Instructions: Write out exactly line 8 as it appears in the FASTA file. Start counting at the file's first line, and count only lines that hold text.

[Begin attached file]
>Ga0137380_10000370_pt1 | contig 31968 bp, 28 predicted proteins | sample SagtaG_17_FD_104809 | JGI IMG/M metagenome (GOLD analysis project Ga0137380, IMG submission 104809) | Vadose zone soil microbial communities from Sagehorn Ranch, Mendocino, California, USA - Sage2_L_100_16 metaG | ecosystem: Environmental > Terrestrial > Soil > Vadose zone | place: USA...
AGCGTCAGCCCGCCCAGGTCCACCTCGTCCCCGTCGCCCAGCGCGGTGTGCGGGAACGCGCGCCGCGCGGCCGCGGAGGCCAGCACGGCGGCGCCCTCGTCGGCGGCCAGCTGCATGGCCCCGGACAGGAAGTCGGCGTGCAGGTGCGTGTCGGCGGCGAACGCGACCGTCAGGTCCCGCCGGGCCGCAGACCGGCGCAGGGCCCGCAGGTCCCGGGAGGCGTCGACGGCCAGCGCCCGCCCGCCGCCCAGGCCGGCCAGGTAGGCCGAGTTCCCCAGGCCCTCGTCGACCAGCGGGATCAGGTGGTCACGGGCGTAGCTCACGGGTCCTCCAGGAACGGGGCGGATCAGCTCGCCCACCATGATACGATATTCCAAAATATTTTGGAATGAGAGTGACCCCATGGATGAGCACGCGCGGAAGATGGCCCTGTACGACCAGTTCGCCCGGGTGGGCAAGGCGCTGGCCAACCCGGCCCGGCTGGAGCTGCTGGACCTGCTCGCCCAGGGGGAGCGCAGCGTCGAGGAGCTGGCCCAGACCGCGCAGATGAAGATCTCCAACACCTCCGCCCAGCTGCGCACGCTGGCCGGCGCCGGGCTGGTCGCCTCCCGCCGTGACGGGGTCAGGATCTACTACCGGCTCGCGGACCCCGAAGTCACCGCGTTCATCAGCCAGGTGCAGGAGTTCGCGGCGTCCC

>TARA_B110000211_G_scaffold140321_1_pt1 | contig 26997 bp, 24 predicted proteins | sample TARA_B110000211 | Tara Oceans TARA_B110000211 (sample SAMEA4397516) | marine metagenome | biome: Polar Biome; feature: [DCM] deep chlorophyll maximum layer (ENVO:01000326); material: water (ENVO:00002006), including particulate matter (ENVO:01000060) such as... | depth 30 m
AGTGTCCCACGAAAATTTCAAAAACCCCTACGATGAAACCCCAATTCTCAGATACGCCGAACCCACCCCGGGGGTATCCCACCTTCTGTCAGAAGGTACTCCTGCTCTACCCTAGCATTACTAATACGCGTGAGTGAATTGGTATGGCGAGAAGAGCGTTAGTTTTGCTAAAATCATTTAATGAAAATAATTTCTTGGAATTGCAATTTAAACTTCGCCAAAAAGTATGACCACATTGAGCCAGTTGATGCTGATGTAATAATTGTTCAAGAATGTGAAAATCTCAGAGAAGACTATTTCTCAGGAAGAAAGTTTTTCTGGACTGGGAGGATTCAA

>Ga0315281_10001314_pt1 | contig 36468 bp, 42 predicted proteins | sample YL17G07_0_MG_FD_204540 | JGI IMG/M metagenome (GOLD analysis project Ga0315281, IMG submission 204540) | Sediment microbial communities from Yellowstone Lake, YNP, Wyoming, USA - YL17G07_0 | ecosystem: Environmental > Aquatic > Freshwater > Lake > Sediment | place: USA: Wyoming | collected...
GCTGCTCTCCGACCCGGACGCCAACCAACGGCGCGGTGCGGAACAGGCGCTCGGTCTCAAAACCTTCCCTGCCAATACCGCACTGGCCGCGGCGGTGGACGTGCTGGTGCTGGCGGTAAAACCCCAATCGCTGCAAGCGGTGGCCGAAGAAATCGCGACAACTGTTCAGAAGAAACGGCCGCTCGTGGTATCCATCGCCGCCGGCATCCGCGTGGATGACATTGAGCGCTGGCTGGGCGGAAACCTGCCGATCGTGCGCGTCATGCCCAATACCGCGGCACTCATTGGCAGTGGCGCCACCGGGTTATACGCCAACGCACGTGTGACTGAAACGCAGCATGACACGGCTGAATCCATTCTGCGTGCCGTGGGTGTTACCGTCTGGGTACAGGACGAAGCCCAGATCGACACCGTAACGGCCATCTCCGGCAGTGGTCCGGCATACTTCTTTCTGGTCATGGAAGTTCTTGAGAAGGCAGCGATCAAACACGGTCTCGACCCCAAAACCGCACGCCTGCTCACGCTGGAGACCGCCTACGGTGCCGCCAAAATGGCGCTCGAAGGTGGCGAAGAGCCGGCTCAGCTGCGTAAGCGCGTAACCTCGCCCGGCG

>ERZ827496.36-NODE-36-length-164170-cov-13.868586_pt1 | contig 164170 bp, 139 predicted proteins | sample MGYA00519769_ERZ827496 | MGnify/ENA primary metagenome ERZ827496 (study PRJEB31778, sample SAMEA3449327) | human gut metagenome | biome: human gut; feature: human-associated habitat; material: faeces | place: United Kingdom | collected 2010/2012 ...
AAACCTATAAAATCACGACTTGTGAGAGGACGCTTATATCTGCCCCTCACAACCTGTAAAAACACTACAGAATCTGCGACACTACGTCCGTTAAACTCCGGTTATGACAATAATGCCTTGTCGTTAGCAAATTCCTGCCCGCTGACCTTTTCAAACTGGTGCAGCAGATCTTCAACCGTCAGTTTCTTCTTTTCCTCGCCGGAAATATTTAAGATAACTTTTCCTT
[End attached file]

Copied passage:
AAACCTATAAAATCACGACTTGTGAGAGGACGCTTATATCTGCCCCTCACAACCTGTAAAAACACTACAGAATCTGCGACACTACGTCCGTTAAACTCCGGTTATGACAATAATGCCTTGTCGTTAGCAAATTCCTGCCCGCTGACCTTTTCAAACTGGTGCAGCAGATCTTCAACCGTCAGTTTCTTCTTTTCCTCGCCGGAAATATTTAAGATAACTTTTCCTT